Jager, I. de; Abizari, Abdul Razak ; Douma, J.C. ; Giller, K.E. ; Brouwer, I.D. - \ 2017
    Grain legume cultivation and children’s dietary diversity in smallholder farming households in rural Ghana and Kenya
    Jager, I. de; Abizari, Abdul Razak ; Douma, J.C. ; Giller, K.E. ; Brouwer, I.D. - \ 2017
    In: Abstracts: IUNS21st International Congress of Nutrition. - Karger (Annals of Nutrition & Metabolism suppl 2) - ISBN 9783318061925 - p. 1319 - 1319.
    Grain legume cultivation and children’s dietary diversity in smallholder farming households in rural Ghana and Kenya
    Jager, Ilse de; Abizari, Abdul Razak ; Douma, Jacob C. ; Giller, Ken E. ; Brouwer, Inge D. - \ 2017
    Food Security 9 (2017)5. - ISSN 1876-4517 - p. 1053 - 1071.
    Children - Dietary diversity - Ghana - Kenya - Legume production - SEM analysis
    Boosting smallholder food production can potentially improve children’s nutrition in rural Sub-Saharan Africa through a production-own consumption pathway and an income-food purchase pathway. Rigorously designed studies are needed to provide evidence for nutrition impact, but are often difficult to implement in agricultural projects. Within the framework of a large agricultural development project supporting legume production (N2Africa), we studied the potential to improve children’s dietary diversity by comparing N2Africa and non-N2Africa households in a cross-sectional quasi-experimental design, followed by structural equation modelling (SEM) and focus group discussions in rural Ghana and Kenya. Comparing N2Africa and non-N2Africa households, we found that participating in N2Africa was not associated with improved dietary diversity of children. However, for soybean, SEM indicated a relatively good fit to the posteriori model in Kenya but not in Ghana, and in Kenya only the production-own consumption pathway was fully supported, with no effect through the income-food purchase pathway. Results are possibly related to differences in the food environment between the two countries, related to attribution of positive characteristics to soybean, the variety of local soybean-based dishes, being a new crop or not, women’s involvement in soybean cultivation, the presence of markets, and being treated as a food or cash crop. These findings confirm the importance of the food environment for translation of enhanced crop production into improved human nutrition. This study also shows that in a situation where rigorous study designs cannot be implemented, SEM is a useful option to analyse whether agriculture projects have the potential to improve nutrition.
    When does it pay off to prime for defense? A modeling analysis
    Douma, Jacob C. ; Vermeulen, Peter J. ; Poelman, Erik H. ; Dicke, Marcel ; Anten, Niels P.R. - \ 2017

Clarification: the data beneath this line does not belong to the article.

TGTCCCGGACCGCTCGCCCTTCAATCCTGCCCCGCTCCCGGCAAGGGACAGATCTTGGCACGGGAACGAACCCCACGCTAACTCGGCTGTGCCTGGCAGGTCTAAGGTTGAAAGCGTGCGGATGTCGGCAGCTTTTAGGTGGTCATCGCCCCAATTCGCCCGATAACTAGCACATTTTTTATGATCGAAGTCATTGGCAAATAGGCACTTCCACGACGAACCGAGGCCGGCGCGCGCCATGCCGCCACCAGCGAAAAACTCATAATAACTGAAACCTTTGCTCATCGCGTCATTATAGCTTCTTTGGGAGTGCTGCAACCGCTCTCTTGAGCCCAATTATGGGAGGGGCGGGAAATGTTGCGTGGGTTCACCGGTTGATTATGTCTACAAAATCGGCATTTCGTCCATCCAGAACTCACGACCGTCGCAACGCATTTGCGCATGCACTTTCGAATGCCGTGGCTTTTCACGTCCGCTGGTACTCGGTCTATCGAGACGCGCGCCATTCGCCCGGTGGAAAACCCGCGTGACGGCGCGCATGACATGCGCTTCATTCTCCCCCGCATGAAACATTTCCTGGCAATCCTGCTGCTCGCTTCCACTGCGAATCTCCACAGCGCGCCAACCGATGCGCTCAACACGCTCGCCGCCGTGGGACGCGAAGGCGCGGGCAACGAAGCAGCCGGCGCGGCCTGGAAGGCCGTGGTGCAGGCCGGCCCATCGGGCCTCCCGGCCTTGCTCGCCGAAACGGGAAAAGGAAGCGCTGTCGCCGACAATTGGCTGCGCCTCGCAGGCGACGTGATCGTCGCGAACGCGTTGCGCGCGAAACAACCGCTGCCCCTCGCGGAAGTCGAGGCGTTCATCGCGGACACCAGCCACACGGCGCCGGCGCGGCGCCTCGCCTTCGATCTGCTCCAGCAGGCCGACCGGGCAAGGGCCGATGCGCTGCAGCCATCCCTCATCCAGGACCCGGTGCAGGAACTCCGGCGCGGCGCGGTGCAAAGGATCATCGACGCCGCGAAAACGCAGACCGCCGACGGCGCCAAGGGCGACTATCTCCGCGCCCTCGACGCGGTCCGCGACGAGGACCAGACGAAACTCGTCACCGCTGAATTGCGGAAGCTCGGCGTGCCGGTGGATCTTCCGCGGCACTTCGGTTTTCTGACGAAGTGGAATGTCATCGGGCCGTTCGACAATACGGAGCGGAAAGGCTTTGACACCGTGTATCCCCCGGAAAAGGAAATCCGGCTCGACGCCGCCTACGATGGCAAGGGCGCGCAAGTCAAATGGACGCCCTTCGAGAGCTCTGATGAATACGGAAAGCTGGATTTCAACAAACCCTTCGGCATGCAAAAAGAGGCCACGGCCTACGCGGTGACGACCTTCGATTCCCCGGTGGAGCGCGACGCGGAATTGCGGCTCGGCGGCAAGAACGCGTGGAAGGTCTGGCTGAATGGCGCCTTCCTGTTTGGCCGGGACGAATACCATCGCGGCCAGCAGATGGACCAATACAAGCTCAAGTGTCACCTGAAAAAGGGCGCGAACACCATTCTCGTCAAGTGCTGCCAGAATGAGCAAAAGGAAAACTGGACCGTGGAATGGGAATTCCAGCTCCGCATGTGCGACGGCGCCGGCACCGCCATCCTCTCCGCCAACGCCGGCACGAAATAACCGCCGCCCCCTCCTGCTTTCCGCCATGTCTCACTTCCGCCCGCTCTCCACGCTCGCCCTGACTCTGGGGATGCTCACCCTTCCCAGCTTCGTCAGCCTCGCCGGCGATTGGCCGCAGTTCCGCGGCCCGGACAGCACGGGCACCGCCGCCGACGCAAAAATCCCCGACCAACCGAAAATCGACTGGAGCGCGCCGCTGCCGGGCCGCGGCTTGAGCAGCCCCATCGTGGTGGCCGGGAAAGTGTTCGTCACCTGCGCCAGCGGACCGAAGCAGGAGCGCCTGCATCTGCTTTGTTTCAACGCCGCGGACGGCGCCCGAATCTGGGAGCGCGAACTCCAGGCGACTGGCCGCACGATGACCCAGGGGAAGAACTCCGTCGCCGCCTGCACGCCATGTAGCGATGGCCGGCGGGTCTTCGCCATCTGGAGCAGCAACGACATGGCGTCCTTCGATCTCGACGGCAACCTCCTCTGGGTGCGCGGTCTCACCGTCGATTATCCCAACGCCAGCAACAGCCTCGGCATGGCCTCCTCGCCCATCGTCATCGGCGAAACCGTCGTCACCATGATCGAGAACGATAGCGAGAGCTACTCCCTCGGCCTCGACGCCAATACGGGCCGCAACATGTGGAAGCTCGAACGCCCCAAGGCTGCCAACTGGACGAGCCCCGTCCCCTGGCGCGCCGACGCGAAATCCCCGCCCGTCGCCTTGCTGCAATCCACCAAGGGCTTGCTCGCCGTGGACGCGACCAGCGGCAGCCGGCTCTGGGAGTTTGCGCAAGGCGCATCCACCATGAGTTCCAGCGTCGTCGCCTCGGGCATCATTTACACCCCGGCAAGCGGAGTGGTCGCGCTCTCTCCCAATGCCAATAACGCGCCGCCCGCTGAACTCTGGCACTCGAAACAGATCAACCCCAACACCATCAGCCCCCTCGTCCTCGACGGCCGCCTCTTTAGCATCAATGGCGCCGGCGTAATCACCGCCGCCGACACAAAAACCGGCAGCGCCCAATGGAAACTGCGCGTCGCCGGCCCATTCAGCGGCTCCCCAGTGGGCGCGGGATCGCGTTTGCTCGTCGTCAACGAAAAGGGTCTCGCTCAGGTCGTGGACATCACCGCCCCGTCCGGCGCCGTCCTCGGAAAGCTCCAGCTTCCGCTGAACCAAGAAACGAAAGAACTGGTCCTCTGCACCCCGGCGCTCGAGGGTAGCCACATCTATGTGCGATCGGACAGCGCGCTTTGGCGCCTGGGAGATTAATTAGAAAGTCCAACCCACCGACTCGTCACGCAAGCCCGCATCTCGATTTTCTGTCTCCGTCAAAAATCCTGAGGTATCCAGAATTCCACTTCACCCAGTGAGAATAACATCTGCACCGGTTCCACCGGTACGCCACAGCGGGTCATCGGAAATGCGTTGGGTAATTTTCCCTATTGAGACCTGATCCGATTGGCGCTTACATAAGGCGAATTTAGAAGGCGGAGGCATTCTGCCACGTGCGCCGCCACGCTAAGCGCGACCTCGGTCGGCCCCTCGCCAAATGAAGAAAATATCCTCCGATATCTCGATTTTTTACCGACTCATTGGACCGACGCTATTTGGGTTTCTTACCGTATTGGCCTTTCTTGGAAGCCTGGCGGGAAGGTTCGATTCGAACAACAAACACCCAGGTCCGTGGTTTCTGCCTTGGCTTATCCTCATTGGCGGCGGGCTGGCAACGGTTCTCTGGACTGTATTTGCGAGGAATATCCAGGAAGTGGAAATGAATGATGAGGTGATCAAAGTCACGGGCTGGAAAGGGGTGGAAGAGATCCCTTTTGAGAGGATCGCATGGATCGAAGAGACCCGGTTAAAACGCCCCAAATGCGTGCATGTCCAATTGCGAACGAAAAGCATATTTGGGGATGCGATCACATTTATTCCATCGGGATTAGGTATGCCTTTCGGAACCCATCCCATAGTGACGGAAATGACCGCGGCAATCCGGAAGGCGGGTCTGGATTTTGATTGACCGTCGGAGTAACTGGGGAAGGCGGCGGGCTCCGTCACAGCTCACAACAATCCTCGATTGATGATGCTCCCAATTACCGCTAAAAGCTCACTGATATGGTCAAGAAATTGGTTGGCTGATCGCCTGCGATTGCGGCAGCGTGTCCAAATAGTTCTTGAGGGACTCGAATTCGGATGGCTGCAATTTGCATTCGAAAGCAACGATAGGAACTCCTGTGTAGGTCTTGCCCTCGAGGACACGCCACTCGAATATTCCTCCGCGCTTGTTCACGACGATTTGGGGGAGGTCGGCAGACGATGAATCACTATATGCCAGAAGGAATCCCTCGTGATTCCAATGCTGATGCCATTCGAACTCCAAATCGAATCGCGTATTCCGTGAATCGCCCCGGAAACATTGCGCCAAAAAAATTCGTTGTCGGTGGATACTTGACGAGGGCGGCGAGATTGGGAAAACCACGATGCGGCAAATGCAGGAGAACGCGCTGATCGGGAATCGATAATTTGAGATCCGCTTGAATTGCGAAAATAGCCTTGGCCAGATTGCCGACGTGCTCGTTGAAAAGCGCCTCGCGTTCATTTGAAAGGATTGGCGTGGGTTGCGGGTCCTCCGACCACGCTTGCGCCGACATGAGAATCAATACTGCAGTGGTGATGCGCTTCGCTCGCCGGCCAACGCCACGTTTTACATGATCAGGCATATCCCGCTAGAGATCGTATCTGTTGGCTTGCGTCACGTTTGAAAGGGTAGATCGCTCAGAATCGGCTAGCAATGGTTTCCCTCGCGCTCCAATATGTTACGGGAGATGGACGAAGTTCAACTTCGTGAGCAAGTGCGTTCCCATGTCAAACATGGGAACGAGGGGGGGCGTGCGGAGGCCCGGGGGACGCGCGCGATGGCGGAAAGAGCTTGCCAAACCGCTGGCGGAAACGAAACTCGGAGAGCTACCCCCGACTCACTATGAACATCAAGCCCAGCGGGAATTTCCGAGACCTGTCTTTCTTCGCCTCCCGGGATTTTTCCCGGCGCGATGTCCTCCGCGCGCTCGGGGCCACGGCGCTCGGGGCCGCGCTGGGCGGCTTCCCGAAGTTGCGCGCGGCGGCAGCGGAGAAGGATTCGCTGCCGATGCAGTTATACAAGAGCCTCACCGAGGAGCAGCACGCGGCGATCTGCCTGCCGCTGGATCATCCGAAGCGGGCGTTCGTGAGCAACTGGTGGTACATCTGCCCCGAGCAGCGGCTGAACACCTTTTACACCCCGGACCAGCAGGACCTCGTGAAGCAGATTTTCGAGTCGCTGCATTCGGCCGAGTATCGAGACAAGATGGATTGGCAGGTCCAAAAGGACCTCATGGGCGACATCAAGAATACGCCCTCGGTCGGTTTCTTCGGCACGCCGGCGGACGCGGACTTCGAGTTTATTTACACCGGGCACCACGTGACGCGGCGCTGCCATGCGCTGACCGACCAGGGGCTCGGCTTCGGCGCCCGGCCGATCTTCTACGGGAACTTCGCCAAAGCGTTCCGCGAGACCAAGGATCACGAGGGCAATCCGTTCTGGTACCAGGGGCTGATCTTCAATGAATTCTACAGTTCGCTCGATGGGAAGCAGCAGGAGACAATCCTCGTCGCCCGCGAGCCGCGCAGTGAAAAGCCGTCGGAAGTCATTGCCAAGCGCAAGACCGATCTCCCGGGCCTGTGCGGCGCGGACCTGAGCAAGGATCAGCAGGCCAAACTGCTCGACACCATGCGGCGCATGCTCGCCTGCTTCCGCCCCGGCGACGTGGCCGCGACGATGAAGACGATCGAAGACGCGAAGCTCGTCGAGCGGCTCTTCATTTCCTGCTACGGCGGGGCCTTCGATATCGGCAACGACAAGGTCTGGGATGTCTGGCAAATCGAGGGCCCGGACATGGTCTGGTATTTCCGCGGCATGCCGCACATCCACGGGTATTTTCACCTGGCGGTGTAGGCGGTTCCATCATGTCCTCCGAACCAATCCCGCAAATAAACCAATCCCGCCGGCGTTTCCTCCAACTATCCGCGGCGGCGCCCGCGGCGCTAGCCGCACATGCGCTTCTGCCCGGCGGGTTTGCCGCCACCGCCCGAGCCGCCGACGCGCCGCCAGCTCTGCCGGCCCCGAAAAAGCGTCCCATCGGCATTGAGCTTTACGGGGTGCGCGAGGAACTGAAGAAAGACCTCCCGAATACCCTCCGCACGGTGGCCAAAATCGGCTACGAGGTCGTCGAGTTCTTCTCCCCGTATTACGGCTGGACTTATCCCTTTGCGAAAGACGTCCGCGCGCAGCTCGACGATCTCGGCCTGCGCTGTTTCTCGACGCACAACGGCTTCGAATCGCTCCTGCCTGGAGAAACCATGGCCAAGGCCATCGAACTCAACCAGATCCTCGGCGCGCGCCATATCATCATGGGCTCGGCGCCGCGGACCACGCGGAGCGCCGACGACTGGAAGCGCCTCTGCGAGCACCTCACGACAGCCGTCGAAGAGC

New Phytologist 216 (2017)3. - ISSN 0028-646X - p. 782 - 797.
    Community - Fitness - Insect herbivory - Plant competition - Priming - Volatiles
    Plants can prepare for future herbivore attack through a process called priming. Primed plants respond more strongly and/or faster to insect attack succeeding the priming event than nonprimed plants, while the energetic costs of priming are relatively low. To better understand the evolution of priming, we developed a simulation model, partly parameterized for Brassica nigra plants, to explore how the fitness benefits of priming change when plants are grown in different biotic environments. Model simulations showed that herbivore dynamics (arrival probability, arrival time, and feeding rate) affect the optimal duration, the optimal investment and the fitness benefits of priming. Competition for light increases the indirect costs of priming, but may also result in a larger payoff when the nonprimed plant experiences substantial leaf losses. This modeling approach identified some important knowledge gaps: herbivore arrival rates on individual plants are rarely reported but they shape the optimal duration of priming, and it would pay off if the likelihood, severity and timing of the attack could be discerned from the priming cue, but it is unknown if plants can do so. In addition, the model generated some testable predictions, for example that the sensitivity to the priming cue decreases with plant age.
    Semi-natural habitats support biological control, pollination and soil conservation in Europe. A review
    Holland, John M. ; Douma, Jacob C. ; Crowley, Liam ; James, Laura ; Kor, Laura ; Stevenson, David R.W. ; Smith, Barbara M. - \ 2017
    Agronomy for Sustainable Development 37 (2017)4. - ISSN 1774-0746
    Agricultural policy - Agricultural research - Agroecology - Ecosystem services - Experimental design - Integrated pest management - Pollinators - Sustainable agriculture